A Monday report from the President’s Working Group on Financial Markets, the Federal Deposit Insurance Corporation and the Office of the Comptroller of the Currency urged Congress to slap bank-like rules on the assets.

The selling point of stablecoins is in the name: their value is meant to fluctuate less than other digital currencies because they are pegged to a real-world asset — in many cases, the US dollar.

But even with this connection to fiat currencies or commodities, regulators believe the risk of stablecoins not actually being stable, hurting investors and undermining financial security is still too high, according to a press release from the Treasury Department.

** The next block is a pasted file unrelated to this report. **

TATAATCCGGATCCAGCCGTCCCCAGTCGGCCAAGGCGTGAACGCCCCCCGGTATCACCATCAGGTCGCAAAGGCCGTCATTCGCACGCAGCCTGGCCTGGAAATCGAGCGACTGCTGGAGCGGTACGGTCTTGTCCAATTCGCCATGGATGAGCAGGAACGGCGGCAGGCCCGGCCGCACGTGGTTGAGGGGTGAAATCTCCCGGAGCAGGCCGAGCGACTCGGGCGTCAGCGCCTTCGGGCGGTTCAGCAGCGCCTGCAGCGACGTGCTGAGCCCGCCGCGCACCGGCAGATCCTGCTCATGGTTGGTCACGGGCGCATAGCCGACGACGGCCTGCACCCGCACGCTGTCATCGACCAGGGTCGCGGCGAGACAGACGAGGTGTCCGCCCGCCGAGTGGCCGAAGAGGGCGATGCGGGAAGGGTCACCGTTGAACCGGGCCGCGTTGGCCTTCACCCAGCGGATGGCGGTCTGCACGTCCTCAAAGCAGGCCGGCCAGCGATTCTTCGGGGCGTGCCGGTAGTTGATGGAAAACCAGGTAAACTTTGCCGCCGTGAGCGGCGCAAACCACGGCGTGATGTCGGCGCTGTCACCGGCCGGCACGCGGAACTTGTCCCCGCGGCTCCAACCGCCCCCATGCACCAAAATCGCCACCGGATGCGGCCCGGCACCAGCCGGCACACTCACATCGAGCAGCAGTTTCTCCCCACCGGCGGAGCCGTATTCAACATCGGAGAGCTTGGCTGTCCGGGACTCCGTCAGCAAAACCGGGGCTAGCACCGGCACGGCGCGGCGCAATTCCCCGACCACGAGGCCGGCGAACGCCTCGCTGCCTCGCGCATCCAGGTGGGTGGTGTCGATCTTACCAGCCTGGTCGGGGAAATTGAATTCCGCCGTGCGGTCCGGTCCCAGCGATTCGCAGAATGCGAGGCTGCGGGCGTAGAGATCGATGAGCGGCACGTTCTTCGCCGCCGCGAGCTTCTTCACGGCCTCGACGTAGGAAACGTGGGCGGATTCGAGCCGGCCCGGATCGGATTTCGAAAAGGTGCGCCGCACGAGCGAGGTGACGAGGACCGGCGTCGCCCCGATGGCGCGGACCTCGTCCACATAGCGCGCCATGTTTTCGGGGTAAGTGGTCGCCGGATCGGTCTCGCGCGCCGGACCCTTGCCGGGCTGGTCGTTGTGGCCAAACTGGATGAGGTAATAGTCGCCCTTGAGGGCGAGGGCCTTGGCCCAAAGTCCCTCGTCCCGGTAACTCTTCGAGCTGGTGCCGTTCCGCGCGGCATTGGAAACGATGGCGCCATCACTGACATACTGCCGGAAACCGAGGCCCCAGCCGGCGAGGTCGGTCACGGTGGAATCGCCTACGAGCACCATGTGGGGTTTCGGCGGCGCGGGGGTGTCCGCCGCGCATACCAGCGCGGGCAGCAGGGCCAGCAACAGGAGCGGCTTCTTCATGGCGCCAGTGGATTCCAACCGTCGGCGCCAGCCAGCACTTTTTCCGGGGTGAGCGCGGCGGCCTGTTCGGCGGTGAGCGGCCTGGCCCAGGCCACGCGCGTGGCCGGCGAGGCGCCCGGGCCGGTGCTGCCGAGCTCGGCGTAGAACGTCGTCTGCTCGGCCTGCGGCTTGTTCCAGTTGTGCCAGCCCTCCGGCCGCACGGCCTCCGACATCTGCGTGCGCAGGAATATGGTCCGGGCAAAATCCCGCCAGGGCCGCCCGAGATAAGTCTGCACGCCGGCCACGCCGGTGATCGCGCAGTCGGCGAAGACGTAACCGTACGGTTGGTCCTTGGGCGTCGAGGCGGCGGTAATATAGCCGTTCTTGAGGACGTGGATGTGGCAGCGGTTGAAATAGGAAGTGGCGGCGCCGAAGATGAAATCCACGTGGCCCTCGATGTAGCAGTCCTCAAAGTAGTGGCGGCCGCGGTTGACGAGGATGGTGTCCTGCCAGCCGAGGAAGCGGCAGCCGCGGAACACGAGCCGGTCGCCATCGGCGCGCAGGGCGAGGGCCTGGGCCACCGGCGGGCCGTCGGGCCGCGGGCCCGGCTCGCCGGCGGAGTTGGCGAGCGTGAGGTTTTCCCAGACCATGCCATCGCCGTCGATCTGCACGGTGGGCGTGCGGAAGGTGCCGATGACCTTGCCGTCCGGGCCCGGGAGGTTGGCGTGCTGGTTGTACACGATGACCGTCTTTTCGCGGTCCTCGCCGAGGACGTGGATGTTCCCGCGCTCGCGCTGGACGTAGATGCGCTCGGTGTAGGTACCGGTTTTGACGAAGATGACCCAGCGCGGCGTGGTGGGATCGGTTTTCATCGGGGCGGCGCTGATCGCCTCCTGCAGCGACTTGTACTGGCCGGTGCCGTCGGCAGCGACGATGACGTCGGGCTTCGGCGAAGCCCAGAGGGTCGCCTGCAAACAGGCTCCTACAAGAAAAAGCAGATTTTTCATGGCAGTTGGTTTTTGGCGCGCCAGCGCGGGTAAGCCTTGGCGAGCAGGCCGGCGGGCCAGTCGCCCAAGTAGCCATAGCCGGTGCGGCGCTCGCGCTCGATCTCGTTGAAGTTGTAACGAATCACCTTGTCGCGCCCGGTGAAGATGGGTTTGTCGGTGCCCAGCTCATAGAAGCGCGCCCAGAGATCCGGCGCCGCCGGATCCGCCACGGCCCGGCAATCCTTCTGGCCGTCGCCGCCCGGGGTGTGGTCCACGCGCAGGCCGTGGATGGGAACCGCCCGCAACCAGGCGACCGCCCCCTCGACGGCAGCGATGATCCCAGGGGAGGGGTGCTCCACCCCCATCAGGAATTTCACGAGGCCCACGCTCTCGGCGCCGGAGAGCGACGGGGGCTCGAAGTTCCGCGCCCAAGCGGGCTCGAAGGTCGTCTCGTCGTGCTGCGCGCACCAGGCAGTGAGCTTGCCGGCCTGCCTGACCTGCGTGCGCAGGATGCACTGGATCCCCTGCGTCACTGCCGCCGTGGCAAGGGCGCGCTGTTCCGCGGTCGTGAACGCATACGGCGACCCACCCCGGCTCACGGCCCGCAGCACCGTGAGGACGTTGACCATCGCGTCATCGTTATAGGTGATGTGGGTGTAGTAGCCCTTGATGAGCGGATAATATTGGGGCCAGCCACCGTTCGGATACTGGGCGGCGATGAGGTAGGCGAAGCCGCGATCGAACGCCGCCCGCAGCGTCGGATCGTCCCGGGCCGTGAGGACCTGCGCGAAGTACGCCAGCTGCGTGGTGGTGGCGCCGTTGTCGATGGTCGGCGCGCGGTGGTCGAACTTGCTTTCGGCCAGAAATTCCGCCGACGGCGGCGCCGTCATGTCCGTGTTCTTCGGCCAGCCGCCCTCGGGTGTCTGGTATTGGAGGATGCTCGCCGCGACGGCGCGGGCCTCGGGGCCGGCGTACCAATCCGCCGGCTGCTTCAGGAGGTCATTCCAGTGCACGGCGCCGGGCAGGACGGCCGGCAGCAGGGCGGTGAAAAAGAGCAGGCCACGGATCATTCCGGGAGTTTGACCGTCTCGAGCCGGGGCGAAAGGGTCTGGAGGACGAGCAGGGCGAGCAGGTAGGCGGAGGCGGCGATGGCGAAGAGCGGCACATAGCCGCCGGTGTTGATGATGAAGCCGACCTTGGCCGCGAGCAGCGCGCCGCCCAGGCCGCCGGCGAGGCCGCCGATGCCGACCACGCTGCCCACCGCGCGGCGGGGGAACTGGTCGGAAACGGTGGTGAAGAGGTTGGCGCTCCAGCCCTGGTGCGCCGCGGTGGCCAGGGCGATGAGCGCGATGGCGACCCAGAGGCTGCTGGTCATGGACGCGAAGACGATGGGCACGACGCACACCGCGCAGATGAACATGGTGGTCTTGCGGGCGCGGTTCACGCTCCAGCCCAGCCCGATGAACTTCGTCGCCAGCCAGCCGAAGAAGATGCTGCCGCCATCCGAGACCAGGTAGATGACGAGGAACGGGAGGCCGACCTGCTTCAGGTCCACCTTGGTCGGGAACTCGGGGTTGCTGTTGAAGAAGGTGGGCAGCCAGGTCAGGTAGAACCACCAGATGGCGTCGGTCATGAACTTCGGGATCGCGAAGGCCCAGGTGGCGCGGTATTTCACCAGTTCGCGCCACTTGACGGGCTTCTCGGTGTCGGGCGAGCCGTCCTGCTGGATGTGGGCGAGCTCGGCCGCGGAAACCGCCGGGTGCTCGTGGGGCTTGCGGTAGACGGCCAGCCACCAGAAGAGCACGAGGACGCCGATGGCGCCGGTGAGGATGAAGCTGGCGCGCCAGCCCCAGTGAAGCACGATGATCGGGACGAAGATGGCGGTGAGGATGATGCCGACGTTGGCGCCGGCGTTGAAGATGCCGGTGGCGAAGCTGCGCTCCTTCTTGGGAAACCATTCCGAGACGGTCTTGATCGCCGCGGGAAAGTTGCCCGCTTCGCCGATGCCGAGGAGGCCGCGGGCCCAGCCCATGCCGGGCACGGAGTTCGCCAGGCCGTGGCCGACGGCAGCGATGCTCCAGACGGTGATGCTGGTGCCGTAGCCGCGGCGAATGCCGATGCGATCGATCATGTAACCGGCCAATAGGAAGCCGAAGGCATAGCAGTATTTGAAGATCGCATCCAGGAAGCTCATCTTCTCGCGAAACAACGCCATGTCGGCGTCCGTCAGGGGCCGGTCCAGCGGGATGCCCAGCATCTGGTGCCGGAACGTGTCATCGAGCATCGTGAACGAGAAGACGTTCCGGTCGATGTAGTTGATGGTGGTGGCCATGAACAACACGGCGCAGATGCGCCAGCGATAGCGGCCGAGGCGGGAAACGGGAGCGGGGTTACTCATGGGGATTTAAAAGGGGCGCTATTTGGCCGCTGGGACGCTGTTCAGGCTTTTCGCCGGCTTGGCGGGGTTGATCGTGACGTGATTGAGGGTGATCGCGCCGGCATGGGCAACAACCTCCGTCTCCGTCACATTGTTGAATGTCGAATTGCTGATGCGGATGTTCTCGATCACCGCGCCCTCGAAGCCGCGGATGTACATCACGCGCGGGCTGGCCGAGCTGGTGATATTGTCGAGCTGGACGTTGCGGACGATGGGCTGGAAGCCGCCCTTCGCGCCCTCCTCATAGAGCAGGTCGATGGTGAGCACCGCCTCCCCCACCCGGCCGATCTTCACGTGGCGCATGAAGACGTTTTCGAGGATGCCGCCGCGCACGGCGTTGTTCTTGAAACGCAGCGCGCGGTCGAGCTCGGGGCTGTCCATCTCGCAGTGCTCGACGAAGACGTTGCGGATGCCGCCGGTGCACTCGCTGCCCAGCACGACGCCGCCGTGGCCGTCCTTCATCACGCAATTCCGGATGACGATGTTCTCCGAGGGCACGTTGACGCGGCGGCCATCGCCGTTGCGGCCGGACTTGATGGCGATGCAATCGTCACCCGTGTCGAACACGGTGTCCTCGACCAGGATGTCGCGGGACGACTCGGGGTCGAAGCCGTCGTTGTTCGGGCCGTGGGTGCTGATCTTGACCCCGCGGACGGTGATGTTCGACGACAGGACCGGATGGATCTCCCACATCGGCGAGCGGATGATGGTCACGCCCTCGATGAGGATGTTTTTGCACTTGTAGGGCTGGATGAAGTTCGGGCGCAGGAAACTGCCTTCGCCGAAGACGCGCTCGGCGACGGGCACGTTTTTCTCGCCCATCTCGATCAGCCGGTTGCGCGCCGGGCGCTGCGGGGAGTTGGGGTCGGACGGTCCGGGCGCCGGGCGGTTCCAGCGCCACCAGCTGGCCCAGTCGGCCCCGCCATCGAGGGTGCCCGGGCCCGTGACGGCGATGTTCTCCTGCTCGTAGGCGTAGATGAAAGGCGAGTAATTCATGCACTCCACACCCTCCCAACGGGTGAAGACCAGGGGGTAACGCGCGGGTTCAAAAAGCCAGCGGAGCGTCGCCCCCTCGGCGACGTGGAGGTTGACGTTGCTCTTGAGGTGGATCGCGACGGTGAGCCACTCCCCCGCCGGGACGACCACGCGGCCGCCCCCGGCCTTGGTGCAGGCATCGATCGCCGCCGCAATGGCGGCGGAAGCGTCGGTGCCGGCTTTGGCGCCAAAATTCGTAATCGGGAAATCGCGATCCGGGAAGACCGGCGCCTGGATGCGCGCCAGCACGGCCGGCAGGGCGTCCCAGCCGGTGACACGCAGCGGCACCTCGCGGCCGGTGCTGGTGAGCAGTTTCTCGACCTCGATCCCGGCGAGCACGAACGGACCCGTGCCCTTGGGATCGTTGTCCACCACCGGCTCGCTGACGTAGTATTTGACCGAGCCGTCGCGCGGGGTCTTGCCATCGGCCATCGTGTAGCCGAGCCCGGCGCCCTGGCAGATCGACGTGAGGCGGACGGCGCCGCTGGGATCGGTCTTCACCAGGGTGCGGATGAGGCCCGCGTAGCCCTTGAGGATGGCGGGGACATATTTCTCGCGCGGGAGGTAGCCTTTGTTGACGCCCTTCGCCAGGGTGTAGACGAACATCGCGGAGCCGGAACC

This is a significant move as stablecoin issuers and providers have been called out by regulators before. For example, Tether, the largest issuer of the assets, attracted criticism from the Commodity Futures Trading Commission, which asserted that the company didn’t fully back their stablecoins with US dollars for nearly four years, meaning they did not have enough dollars on hand to pay back every investor who potentially might cash out their Tether stablecoins.

“The rapid growth of stablecoins as an innovative and unregulated means to engage in speculative digital asset trading, lending and borrowing is in equal measures awe-inspiring and unsettling,” said acting Comptroller of the Currency Michael J. Hsu in a statement.

The regulatory recommendations include requiring stablecoin issuers to be FDIC-insured in case of losses, just like banks. Stablecoin issuers should also be restricted in terms of their commercial affiliation with other companies, to address any concerns about a concentration of wealth and influence.